In a startling revelation that emerged from the latest monthly US Budget Deficit report, interest payments on the US Federal debt are on track to hit a whopping $1 trillion, raising serious concerns about the nation's fiscal sustainability.
A substantial surge in government outlays, coupled with declining tax revenues, resulted in the fiscal deficit for June nearly tripling year-over-year to $228 billion, significantly overshooting the consensus estimate of $175 billion.
As government expenditures ascended to $646 billion in June, marking a 15% increase and an uptick of almost $100 billion from the previous year, tax receipts simultaneously plummeted 9.2% from $461 billion to $418 billion.
This precipitous decline in tax receipts is the largest observed since June 2020, during the depths of the Covid lockdown-induced recession.
The dramatic widening of the budget deficit has been spurred on by rapidly rising interest rates, as the Federal Reserve attempts to rectify the monumental policy failure of 2020 and 2021. During this period, the Fed kept interest rates at near-zero levels, while simultaneously injecting trillions into various asset bubbles.
Consequently, the fiscal deficit for the first nine months of the current fiscal year is already the third highest on record, trailing only the crisis years of 2020 and 2021. With a fiscal deficit of $1.393 trillion for 2022 to date, this represents a 170% increase compared to the same period last year.
Deep within the Treasury Monthly Statement, on page 9 of Table 3, a genuinely shocking figure is laid bare: in the current fiscal year's first nine months, the US has already accumulated an unprecedented $652 billion in gross debt interest. This figure surpasses the comparable period's interest expense payment from a year ago by over 25%, amounting to $521 billion.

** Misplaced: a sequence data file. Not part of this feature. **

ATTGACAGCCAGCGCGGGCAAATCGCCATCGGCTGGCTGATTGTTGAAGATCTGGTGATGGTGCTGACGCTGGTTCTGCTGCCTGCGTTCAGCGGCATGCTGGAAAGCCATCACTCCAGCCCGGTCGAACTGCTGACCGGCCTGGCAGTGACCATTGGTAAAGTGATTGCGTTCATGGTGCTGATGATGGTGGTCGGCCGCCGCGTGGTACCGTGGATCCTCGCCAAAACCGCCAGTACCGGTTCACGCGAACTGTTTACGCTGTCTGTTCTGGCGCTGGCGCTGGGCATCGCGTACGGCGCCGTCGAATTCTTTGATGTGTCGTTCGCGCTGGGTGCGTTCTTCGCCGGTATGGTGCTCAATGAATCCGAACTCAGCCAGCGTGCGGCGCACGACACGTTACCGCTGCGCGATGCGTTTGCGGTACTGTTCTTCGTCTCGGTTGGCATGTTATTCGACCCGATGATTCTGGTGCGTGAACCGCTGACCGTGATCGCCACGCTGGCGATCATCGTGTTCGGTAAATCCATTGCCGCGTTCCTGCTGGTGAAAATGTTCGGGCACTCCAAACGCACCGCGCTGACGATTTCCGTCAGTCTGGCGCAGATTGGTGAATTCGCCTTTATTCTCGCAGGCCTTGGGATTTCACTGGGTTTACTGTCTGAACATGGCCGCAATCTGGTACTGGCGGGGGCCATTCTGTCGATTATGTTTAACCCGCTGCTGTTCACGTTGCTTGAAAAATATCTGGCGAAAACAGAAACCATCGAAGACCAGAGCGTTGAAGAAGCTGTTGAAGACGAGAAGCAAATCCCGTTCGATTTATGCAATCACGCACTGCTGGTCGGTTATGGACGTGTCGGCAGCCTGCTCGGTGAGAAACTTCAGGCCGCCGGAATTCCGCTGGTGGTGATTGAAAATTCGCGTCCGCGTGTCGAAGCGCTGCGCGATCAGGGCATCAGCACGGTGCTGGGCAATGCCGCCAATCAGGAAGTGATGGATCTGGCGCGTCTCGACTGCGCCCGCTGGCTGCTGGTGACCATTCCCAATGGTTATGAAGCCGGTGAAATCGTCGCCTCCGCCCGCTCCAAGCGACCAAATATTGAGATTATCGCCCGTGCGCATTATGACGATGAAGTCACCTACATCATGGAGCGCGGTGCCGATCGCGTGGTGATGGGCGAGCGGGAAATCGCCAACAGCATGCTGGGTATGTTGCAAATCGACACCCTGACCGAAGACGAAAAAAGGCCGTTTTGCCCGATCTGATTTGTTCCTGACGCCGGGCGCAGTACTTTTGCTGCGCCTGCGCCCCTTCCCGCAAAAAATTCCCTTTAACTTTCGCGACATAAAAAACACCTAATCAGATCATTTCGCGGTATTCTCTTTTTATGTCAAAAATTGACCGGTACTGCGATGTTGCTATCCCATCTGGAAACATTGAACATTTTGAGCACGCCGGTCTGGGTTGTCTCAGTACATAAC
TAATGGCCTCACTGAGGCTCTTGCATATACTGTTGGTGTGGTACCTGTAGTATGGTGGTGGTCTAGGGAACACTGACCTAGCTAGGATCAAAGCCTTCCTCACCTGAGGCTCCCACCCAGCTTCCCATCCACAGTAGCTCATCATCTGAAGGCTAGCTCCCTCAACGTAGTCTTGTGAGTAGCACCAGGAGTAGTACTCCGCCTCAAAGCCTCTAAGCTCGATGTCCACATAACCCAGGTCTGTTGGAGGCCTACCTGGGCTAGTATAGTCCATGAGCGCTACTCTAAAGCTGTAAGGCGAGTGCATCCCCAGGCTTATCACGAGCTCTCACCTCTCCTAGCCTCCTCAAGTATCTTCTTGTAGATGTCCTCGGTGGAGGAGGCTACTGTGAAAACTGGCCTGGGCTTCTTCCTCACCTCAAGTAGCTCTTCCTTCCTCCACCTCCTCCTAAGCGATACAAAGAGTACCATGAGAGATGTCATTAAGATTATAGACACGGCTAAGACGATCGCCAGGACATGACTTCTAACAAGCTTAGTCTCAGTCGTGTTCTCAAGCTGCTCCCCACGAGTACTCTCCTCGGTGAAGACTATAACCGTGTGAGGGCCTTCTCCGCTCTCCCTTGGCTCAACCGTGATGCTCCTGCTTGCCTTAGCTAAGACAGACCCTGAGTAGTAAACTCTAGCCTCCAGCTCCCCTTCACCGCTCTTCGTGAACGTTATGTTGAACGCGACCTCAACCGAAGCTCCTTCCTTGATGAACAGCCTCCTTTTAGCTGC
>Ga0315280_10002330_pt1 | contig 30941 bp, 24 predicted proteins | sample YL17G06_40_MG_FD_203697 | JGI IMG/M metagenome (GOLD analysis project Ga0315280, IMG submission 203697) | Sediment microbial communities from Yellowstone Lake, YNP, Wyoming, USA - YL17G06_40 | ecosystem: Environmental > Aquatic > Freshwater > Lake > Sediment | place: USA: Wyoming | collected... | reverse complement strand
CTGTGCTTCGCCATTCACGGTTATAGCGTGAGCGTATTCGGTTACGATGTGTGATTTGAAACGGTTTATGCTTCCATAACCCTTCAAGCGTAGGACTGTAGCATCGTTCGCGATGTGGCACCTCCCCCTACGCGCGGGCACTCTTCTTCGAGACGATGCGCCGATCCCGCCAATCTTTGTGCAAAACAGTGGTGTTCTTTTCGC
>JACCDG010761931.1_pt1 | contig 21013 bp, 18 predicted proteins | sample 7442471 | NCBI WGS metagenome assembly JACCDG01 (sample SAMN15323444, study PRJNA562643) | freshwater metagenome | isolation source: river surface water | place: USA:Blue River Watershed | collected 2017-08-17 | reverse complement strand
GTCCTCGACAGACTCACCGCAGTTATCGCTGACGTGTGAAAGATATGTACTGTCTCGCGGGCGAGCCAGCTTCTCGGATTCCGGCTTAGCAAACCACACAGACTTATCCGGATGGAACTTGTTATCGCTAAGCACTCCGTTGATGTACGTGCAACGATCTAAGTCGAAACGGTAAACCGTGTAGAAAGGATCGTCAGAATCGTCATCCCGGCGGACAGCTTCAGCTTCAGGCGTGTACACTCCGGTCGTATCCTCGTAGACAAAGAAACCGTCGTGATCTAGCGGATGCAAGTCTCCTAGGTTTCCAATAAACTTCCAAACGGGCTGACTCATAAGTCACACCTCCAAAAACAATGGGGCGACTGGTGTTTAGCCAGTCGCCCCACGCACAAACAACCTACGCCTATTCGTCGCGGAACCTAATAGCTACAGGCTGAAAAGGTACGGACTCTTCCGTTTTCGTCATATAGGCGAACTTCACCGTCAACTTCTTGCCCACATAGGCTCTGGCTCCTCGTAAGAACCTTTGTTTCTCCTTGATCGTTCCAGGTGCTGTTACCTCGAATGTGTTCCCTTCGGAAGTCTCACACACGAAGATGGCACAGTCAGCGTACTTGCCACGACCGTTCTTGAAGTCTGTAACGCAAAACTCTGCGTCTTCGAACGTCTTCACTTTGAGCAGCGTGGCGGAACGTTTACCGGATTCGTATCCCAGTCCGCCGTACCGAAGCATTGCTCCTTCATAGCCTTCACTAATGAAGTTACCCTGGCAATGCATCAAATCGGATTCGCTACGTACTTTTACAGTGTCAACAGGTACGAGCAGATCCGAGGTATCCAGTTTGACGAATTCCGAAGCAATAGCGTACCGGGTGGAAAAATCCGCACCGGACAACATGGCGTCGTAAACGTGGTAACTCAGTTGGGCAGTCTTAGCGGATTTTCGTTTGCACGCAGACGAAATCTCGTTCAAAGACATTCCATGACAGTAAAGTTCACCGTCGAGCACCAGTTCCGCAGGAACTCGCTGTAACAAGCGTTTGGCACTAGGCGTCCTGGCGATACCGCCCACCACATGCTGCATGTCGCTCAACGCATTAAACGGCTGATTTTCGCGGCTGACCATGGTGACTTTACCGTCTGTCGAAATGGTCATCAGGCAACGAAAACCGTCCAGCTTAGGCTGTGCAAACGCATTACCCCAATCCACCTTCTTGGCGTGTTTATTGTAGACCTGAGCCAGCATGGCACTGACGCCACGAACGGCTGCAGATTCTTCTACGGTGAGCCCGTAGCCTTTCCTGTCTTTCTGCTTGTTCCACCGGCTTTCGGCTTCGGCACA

This burgeoning interest expense is driven by soaring interest rates as the Fed, in a state of panic, scrambles to counterbalance the over-extended period of zero interest rates and consequent asset bubbles. Even if the Fed were to reduce interest rates, the delay in rolling over maturing debt would ensure that actual interest payments continue to climb for the foreseeable future.
Notably, the weighted average interest on the total outstanding debt at the end of June was only 2.76%, a level not seen since January 2012, as per Treasury data.
Given the Fed's indication of maintaining "higher for longer" rates, the blended rate on the debt could breach the 4% mark within a year. This scenario would result in interest payments on total US debt of $32.3 trillion reaching $1.3 trillion within 12 months, potentially outstripping social security to become the single largest US government expenditure.
Despite the rising alarm, Treasury Secretary Janet Yellen has attempted to assuage concerns by pointing out the historically low ratio of interest payments to GDP, after adjustment for inflation. However, such arguments gloss over the looming reality that GDP is likely to plunge following the next recession, while the US debt will never decrease in absolute or relative terms.
With the endgame in sight, the mounting federal debt interest payments represent an impending crisis for the US economy. As the threshold of $1 trillion in interest payments draws near, it is crucial that these figures become a significant point of discussion in the forthcoming presidential elections, stimulating an urgent debate on fiscal responsibility and sustainable economic management.
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What could be the potential economic consequences if the interest payments on US Federal debt surpass the $1 trillion mark and become the single largest government expenditure?